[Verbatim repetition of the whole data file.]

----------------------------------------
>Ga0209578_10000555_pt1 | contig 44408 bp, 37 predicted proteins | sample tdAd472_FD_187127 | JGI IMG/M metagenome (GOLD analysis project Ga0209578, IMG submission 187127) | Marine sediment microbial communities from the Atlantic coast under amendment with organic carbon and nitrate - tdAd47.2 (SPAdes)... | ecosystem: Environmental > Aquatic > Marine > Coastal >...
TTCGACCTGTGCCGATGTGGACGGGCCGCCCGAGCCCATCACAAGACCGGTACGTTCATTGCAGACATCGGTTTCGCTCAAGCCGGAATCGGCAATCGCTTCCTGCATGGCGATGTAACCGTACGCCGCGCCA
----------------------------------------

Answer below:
>Ga0209578_10000555_pt1 | contig 44408 bp, 37 predicted proteins | sample tdAd472_FD_187127 | JGI IMG/M metagenome (GOLD analysis project Ga0209578, IMG submission 187127) | Marine sediment microbial communities from the Atlantic coast under amendment with organic carbon and nitrate - tdAd47.2 (SPAdes)... | ecosystem: Environmental > Aquatic > Marine > Coastal >...
TTCGACCTGTGCCGATGTGGACGGGCCGCCCGAGCCCATCACAAGACCGGTACGTTCATTGCAGACATCGGTTTCGCTCAAGCCGGAATCGGCAATCGCTTCCTGCATGGCGATGTAACCGTACGCCGCGCCA